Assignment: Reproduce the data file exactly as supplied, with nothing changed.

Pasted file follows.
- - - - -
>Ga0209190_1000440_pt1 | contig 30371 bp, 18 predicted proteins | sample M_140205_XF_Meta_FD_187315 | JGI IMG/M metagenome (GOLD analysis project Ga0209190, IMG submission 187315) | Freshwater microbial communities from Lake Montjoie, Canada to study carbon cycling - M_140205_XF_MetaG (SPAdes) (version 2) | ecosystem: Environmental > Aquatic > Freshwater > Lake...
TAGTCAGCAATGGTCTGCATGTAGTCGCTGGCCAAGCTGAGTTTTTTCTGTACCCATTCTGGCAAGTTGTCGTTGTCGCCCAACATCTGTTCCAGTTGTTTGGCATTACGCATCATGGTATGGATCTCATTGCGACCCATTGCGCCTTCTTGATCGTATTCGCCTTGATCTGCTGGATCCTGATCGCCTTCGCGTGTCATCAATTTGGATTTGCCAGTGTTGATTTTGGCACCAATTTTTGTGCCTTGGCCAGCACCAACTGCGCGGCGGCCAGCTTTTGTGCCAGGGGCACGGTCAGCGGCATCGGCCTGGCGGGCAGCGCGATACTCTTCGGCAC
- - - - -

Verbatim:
>Ga0209190_1000440_pt1 | contig 30371 bp, 18 predicted proteins | sample M_140205_XF_Meta_FD_187315 | JGI IMG/M metagenome (GOLD analysis project Ga0209190, IMG submission 187315) | Freshwater microbial communities from Lake Montjoie, Canada to study carbon cycling - M_140205_XF_MetaG (SPAdes) (version 2) | ecosystem: Environmental > Aquatic > Freshwater > Lake...
TAGTCAGCAATGGTCTGCATGTAGTCGCTGGCCAAGCTGAGTTTTTTCTGTACCCATTCTGGCAAGTTGTCGTTGTCGCCCAACATCTGTTCCAGTTGTTTGGCATTACGCATCATGGTATGGATCTCATTGCGACCCATTGCGCCTTCTTGATCGTATTCGCCTTGATCTGCTGGATCCTGATCGCCTTCGCGTGTCATCAATTTGGATTTGCCAGTGTTGATTTTGGCACCAATTTTTGTGCCTTGGCCAGCACCAACTGCGCGGCGGCCAGCTTTTGTGCCAGGGGCACGGTCAGCGGCATCGGCCTGGCGGGCAGCGCGATACTCTTCGGCAC